Editors of Scientific American --This text refers to an out of print or unavailable edition of this title.
Scientific principles are very clearly explained using simple analogies.
It gives a great overview of some of the scientific rivalry between other astronomers of the era, such as Harlow Shapley & Edwin Powell Hubble.
This book should be a must read for any high school or college Astronomy or natural science class.
I ordered the book from my Kindle, and the content was wirelessly delivered. The format of the content was jumbled. Read morePublished 7 months ago by Kent Price
I found this to be a wonderful read. It gives you an insite to those who worked so hard in the field of astronomy without proper recognition. Read morePublished 12 months ago by chuckscave
This short book (130 pages of text) is an essential addition to the history of astronomy. Very little data is available about Henrietta Leavitt, the woman who made one of the most... Read morePublished 18 months ago by Daniel Putman
I am not one to normally write a negative review, but I was really disappointed in this book. My disappointment was not due to the author's skills however. Read morePublished on January 7, 2010 by Jim
Henrietta Leavitt was an incredible individual. She made some of the greatest discoveries in astronomy during the 20th century, however, very little has been written about her... Read morePublished on October 17, 2007 by Paul Curnow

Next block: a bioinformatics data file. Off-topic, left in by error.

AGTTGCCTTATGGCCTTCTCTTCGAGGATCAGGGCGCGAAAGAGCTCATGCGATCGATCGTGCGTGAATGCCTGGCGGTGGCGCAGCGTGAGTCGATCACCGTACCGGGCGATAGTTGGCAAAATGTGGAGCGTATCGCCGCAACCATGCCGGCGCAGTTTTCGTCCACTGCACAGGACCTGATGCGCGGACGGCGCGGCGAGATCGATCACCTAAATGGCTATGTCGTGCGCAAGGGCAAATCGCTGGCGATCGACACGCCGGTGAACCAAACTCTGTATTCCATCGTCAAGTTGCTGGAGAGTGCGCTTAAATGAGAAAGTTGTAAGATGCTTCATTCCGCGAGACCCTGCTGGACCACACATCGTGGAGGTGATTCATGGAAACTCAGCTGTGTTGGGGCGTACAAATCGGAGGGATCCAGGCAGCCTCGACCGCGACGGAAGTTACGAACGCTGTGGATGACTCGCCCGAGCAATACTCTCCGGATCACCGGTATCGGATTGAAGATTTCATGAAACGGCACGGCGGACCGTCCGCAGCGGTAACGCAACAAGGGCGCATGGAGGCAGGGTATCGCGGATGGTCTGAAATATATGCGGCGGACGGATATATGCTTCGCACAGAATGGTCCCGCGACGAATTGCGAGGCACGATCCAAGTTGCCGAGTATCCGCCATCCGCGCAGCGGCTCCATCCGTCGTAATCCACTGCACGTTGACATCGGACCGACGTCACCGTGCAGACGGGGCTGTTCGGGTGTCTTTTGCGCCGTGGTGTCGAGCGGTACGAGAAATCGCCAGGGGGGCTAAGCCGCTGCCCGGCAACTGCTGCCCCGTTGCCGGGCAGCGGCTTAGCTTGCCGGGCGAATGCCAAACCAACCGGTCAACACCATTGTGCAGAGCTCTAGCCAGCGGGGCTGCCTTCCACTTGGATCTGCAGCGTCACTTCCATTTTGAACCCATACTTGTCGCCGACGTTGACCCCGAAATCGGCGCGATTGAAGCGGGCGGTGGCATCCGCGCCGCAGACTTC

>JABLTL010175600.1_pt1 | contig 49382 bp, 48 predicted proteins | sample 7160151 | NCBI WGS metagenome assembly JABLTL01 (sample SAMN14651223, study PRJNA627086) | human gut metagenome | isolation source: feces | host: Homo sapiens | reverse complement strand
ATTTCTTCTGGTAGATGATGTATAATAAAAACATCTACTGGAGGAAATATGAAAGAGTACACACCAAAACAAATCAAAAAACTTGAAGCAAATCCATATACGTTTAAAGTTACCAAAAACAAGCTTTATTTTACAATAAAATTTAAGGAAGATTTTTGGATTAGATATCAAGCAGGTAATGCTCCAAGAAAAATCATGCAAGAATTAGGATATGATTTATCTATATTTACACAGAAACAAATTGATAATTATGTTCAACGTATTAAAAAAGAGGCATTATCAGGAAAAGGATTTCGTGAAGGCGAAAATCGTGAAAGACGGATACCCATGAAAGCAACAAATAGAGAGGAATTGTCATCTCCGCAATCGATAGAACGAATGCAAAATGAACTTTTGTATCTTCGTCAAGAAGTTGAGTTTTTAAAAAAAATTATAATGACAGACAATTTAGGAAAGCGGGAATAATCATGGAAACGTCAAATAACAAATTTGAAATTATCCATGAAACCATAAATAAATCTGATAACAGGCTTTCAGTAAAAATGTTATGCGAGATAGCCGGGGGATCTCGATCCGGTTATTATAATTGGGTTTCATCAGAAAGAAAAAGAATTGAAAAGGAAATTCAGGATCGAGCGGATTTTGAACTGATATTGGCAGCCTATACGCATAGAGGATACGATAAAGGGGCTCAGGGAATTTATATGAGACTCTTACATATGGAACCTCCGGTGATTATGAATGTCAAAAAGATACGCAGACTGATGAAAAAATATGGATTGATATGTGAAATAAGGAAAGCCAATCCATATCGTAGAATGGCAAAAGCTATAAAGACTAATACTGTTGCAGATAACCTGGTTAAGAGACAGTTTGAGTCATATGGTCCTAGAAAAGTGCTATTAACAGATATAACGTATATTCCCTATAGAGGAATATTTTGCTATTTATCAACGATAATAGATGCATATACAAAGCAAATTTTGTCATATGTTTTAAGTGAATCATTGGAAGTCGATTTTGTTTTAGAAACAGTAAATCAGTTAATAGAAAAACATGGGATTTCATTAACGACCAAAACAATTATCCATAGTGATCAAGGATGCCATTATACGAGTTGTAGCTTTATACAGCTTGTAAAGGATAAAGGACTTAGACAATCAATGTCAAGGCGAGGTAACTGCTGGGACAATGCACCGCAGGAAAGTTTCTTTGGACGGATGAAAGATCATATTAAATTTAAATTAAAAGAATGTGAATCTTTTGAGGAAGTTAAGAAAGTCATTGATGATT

This book should be a must read for any high school or college Astronomy
or natural science class. Its an easy read (few hours) of the remarkable
Ms. Read more
Proper and overdue credit is paid in this book to Henrietta Leavitt, but the story the author tells is more the story of two generations of astronomers from Edward Pickering to... Read morePublished on October 18, 2006 by Giordano Bruno
In the late 1870s, Harvard University embarked on a program of cataloging the brightness of every star in the universe. Read morePublished on December 15, 2005 by Betty Burks
What a delightful little book. It is like someone found a small keepsake that had been hidden away in a closet for decades and put it on display. Read morePublished on October 23, 2005 by B. S. Kimerer